I recently finished reading Counted Righteous in Christ by John Piper. It is a concise, 135 page book which defends the doctrine of imputation. Generally speaking, imputation means ascribing a quality (such as guilt or righteousness) to someone based on the actions of someone else (Apple Dictionary). Theologically, Piper describes it as “the act in which God counts sinners to be righteousness through their faith in Christ on the basis of Christ’s perfect “blood and righteousness,” specifically the righteousness that Christ accomplished by his perfect obedience in life and death” (Piper, 41). There are two parts to this imputation: 1) Christ’s suffering and death is substituted for the curse and condemnation we deserve, and 2) Christ’s suffering and perfectly, obedient life is substituted for the imperfectly obedient lives that we live (Piper, 41). In other words Jesus gets all the glory because He did all of the work of salvation.
Piper writes this book as a response to recent trends in theology that deny the Biblical foundation of imputation. Most notably Piper’s rebuttal is directed towards Robert Gundry. The book is divided into four chapters, but largest portion of the book is contained in chapter three where Piper defends imputation using careful exegesis of the relevant texts in the Bible.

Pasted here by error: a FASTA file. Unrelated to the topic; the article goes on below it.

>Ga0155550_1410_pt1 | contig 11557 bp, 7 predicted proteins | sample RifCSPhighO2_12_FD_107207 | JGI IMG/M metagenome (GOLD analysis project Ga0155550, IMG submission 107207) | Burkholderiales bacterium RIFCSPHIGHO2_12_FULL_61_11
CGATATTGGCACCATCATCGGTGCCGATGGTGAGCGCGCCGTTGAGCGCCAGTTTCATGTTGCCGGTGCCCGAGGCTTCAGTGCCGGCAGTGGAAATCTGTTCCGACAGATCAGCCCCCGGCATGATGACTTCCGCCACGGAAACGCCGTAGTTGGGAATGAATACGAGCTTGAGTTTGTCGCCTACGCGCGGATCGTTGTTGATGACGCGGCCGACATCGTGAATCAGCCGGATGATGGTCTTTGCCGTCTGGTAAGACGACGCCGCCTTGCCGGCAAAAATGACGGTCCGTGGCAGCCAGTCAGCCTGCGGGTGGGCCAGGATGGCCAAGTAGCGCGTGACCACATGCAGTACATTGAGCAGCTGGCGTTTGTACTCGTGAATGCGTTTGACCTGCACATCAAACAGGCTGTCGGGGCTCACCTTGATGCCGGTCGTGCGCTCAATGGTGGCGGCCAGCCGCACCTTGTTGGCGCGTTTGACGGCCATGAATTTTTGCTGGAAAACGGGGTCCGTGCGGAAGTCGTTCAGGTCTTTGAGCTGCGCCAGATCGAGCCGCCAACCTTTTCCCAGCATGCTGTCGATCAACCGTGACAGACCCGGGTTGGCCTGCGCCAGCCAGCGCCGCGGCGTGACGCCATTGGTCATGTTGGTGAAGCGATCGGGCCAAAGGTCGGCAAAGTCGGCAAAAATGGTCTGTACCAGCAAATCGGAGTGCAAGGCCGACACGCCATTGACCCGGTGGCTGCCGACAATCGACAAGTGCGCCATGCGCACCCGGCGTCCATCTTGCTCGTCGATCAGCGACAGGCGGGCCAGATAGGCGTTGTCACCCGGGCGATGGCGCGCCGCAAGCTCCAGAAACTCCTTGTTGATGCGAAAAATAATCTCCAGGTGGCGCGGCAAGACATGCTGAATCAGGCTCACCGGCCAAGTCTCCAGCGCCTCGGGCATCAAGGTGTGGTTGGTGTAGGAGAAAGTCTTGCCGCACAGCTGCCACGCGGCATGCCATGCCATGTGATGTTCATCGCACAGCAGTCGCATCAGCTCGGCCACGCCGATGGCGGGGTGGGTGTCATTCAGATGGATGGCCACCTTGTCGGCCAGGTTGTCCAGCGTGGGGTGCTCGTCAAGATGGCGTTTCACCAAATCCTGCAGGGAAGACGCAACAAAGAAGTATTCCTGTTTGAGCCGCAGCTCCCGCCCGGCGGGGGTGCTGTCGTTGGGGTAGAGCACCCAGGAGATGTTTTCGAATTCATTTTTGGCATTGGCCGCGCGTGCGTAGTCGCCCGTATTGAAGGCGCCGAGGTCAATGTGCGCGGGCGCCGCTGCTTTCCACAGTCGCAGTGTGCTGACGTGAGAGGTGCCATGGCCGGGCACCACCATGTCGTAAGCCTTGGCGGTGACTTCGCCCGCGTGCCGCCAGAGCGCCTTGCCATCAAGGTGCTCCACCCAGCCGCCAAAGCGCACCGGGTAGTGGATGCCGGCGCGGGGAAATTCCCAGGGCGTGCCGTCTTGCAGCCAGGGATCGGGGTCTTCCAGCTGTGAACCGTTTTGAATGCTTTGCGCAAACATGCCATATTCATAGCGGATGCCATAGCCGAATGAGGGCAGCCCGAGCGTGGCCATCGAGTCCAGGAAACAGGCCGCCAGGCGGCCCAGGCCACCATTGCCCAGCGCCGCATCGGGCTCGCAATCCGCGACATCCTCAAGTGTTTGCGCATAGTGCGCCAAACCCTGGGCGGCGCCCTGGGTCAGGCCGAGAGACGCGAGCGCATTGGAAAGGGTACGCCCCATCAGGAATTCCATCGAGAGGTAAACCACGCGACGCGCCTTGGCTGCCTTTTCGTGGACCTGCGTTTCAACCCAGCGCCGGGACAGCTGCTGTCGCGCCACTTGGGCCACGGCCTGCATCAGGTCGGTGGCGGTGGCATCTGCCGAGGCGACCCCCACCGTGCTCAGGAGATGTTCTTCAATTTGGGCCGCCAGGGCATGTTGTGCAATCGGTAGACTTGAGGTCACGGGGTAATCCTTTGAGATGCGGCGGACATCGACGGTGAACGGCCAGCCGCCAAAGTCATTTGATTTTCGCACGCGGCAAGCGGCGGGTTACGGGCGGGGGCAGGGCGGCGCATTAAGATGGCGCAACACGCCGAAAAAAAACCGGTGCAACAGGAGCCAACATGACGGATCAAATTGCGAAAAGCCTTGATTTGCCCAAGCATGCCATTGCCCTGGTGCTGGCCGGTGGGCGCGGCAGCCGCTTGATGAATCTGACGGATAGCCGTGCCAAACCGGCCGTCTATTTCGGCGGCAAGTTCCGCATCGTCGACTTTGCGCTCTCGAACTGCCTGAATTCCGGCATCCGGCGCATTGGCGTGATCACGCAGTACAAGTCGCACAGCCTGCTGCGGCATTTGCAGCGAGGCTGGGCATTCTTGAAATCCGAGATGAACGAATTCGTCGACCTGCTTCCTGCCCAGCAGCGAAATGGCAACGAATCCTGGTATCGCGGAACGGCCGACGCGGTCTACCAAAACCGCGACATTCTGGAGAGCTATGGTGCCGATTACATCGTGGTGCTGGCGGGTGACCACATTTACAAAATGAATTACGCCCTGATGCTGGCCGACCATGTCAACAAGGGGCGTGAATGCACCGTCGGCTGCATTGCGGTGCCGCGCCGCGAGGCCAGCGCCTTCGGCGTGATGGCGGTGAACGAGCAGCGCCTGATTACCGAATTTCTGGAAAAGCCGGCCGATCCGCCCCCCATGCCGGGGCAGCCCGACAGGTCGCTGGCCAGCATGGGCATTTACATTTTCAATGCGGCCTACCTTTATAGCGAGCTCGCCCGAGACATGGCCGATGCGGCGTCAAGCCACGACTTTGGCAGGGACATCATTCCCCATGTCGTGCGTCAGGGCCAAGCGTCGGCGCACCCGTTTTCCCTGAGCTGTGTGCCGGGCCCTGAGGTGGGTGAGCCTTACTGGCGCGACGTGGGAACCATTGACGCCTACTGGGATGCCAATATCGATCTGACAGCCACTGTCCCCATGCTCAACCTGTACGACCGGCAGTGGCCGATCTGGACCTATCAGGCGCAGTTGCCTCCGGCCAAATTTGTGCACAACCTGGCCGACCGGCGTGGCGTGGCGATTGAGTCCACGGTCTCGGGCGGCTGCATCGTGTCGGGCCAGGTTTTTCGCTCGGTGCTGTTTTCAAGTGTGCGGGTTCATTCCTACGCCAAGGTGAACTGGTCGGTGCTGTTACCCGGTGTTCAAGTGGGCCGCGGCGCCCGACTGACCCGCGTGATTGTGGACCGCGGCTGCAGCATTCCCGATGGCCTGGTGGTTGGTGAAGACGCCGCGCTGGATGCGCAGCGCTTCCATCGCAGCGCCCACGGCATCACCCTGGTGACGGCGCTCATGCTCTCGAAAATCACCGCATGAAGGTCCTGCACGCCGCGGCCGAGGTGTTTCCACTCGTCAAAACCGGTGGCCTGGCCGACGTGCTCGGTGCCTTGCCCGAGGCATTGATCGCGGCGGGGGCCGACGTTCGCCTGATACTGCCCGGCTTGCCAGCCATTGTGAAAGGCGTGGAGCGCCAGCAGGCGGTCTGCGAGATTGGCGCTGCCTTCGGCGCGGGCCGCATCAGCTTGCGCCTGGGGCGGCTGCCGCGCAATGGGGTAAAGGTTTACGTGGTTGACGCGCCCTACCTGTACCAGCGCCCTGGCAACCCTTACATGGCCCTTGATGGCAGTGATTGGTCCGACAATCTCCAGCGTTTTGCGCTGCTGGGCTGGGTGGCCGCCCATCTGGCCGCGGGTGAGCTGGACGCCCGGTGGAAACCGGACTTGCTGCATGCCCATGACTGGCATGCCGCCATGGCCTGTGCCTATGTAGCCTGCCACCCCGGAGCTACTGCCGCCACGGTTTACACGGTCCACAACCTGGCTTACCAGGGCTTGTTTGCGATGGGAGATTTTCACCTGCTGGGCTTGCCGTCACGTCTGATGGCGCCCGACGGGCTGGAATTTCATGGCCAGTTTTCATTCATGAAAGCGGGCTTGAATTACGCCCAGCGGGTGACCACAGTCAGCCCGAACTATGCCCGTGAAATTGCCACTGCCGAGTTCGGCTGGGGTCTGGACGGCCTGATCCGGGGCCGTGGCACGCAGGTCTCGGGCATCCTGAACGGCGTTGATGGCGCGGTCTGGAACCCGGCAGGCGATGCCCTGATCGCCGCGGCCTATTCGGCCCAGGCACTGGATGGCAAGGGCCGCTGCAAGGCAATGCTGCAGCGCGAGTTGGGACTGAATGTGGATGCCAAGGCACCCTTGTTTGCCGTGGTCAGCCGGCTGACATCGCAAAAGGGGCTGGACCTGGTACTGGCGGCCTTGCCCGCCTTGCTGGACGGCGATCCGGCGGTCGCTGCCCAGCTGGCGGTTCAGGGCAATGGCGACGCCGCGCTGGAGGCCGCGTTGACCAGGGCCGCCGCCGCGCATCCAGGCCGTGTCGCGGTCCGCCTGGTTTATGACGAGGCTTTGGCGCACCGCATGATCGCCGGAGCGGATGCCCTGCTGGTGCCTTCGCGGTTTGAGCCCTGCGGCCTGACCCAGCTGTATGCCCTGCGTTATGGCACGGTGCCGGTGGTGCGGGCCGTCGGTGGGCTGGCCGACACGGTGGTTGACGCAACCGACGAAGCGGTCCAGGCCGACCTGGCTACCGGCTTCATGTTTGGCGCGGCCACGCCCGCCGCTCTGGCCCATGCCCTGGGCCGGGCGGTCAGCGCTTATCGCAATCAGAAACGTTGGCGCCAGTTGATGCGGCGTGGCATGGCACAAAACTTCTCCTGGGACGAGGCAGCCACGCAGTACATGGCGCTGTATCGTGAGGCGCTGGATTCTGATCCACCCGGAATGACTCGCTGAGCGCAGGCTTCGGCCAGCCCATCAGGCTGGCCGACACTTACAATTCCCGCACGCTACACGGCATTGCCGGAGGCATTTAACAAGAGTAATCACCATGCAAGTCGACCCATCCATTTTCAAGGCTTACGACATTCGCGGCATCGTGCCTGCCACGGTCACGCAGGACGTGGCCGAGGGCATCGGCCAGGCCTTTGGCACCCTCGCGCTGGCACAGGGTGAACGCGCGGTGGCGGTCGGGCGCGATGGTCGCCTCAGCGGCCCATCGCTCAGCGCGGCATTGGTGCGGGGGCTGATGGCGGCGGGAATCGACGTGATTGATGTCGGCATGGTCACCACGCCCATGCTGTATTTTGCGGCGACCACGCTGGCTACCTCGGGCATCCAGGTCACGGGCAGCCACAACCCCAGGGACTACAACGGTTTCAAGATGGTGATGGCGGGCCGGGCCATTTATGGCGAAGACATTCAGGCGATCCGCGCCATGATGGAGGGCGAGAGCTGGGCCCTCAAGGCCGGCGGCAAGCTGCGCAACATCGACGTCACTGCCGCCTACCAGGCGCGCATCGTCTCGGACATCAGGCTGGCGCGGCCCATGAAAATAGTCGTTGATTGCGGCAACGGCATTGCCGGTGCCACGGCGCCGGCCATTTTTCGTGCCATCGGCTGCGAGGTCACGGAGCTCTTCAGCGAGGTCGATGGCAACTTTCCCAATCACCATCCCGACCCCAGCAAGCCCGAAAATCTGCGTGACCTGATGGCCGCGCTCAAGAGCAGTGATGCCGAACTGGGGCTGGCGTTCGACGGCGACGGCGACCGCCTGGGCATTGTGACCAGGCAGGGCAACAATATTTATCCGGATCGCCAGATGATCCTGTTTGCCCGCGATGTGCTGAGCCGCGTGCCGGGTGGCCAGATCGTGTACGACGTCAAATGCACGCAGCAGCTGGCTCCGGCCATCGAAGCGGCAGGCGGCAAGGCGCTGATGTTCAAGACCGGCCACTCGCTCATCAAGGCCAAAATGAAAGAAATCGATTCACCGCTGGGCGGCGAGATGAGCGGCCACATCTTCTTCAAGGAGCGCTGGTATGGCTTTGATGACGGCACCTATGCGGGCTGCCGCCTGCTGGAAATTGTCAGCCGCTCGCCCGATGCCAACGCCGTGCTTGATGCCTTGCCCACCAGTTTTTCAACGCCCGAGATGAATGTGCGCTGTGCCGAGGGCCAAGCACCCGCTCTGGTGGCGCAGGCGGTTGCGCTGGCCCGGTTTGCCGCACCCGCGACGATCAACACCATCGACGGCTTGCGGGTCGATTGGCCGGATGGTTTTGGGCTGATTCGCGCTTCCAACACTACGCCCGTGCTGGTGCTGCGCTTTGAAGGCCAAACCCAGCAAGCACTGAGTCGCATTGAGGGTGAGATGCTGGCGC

I found this book compelling, easy to read, encouraging, and enlightening. It is compelling because “imputation” is one of those theological words that is thrown around often but rarely precisely defined. I found this book easy to read because of its length, but truthfully many will find it challenging because of the precise nature in which Piper exegetes the Bible and appeals to the Greek and Hebrew languages. It is encouraging because it is true and reminds me that salvation has nothing to do with my effort and everything to do with Jesus’ effort and accomplishments (Eph 2:8-9). And finally it is enlightening because I had no idea prior to reading Counted Righteous in Christ that the doctrine of imputation was under attack. Now I not only realize that it is under attack, but I am better prepared to recognize theological errors that I may come across while reading other books.
Counted Righteous in Christ is a wonderful explanation and defense of the traditional Protestant doctrine of imputation. The first several pages of the book include praise from many trustworthy authors such as: John MacArthur, John Frame, R. C. Sproul, John Stott, Bruce Ware, and Page Patterson. Read this book if you want to understand imputation. Read this book if you want to understand salvation.